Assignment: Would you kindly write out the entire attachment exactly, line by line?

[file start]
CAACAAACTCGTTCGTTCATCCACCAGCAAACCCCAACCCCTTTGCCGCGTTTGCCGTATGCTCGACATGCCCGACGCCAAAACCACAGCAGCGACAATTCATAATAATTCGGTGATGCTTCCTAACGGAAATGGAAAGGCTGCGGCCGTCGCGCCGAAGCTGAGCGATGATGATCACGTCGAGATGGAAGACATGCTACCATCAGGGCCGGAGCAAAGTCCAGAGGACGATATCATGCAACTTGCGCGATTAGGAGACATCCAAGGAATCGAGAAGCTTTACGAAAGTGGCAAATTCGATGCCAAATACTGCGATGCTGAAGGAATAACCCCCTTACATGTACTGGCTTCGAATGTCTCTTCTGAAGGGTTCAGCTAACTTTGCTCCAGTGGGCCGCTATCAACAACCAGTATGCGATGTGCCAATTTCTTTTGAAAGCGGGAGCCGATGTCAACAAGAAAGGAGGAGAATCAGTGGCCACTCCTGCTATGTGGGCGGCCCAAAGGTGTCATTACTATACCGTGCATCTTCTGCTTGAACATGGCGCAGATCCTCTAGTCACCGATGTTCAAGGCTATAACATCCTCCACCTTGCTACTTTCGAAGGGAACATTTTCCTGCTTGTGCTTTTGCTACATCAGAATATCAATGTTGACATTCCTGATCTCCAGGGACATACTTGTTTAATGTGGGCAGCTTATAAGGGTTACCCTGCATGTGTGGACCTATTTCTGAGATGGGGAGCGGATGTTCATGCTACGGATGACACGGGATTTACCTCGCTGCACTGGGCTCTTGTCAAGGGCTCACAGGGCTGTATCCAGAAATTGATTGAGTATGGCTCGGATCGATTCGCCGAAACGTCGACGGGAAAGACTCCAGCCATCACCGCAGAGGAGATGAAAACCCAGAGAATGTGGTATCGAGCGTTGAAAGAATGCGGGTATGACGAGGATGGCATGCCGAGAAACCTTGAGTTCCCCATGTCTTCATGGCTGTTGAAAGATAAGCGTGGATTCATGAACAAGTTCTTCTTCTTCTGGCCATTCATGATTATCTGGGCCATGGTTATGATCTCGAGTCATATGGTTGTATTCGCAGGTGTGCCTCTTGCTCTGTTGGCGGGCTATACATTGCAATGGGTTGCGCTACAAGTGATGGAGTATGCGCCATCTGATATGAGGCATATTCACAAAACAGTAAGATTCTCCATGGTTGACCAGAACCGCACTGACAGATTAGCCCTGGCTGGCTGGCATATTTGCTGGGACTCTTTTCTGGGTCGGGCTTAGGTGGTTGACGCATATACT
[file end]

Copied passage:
CAACAAACTCGTTCGTTCATCCACCAGCAAACCCCAACCCCTTTGCCGCGTTTGCCGTATGCTCGACATGCCCGACGCCAAAACCACAGCAGCGACAATTCATAATAATTCGGTGATGCTTCCTAACGGAAATGGAAAGGCTGCGGCCGTCGCGCCGAAGCTGAGCGATGATGATCACGTCGAGATGGAAGACATGCTACCATCAGGGCCGGAGCAAAGTCCAGAGGACGATATCATGCAACTTGCGCGATTAGGAGACATCCAAGGAATCGAGAAGCTTTACGAAAGTGGCAAATTCGATGCCAAATACTGCGATGCTGAAGGAATAACCCCCTTACATGTACTGGCTTCGAATGTCTCTTCTGAAGGGTTCAGCTAACTTTGCTCCAGTGGGCCGCTATCAACAACCAGTATGCGATGTGCCAATTTCTTTTGAAAGCGGGAGCCGATGTCAACAAGAAAGGAGGAGAATCAGTGGCCACTCCTGCTATGTGGGCGGCCCAAAGGTGTCATTACTATACCGTGCATCTTCTGCTTGAACATGGCGCAGATCCTCTAGTCACCGATGTTCAAGGCTATAACATCCTCCACCTTGCTACTTTCGAAGGGAACATTTTCCTGCTTGTGCTTTTGCTACATCAGAATATCAATGTTGACATTCCTGATCTCCAGGGACATACTTGTTTAATGTGGGCAGCTTATAAGGGTTACCCTGCATGTGTGGACCTATTTCTGAGATGGGGAGCGGATGTTCATGCTACGGATGACACGGGATTTACCTCGCTGCACTGGGCTCTTGTCAAGGGCTCACAGGGCTGTATCCAGAAATTGATTGAGTATGGCTCGGATCGATTCGCCGAAACGTCGACGGGAAAGACTCCAGCCATCACCGCAGAGGAGATGAAAACCCAGAGAATGTGGTATCGAGCGTTGAAAGAATGCGGGTATGACGAGGATGGCATGCCGAGAAACCTTGAGTTCCCCATGTCTTCATGGCTGTTGAAAGATAAGCGTGGATTCATGAACAAGTTCTTCTTCTTCTGGCCATTCATGATTATCTGGGCCATGGTTATGATCTCGAGTCATATGGTTGTATTCGCAGGTGTGCCTCTTGCTCTGTTGGCGGGCTATACATTGCAATGGGTTGCGCTACAAGTGATGGAGTATGCGCCATCTGATATGAGGCATATTCACAAAACAGTAAGATTCTCCATGGTTGACCAGAACCGCACTGACAGATTAGCCCTGGCTGGCTGGCATATTTGCTGGGACTCTTTTCTGGGTCGGGCTTAGGTGGTTGACGCATATACT